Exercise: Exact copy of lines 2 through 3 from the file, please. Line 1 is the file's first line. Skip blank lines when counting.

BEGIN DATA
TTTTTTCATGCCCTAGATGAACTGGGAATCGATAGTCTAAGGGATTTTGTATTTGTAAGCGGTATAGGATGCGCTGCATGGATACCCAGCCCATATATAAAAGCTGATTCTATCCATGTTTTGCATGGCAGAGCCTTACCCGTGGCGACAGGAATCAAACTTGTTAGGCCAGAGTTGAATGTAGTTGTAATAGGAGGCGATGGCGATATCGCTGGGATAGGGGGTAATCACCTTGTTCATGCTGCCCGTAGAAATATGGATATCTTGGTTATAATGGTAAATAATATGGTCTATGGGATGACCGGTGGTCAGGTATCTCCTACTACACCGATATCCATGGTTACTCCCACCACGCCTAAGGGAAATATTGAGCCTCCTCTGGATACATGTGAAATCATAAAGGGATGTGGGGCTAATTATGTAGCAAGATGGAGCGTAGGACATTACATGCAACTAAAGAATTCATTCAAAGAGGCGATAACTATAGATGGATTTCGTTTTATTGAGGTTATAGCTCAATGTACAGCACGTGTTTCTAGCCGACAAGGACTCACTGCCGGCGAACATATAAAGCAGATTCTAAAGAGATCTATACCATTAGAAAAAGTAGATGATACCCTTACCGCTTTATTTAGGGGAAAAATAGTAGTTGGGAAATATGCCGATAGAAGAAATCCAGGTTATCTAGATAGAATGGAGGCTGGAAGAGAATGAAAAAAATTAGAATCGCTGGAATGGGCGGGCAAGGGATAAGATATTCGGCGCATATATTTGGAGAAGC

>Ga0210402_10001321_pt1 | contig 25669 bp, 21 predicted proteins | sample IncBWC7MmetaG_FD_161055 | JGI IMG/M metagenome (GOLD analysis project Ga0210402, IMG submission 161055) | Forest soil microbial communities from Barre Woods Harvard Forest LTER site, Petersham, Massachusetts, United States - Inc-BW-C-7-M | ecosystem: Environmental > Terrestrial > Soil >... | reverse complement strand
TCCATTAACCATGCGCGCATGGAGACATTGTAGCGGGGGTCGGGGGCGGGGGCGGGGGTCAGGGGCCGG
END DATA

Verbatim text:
>Ga0210402_10001321_pt1 | contig 25669 bp, 21 predicted proteins | sample IncBWC7MmetaG_FD_161055 | JGI IMG/M metagenome (GOLD analysis project Ga0210402, IMG submission 161055) | Forest soil microbial communities from Barre Woods Harvard Forest LTER site, Petersham, Massachusetts, United States - Inc-BW-C-7-M | ecosystem: Environmental > Terrestrial > Soil >... | reverse complement strand
TCCATTAACCATGCGCGCATGGAGACATTGTAGCGGGGGTCGGGGGCGGGGGCGGGGGTCAGGGGCCGG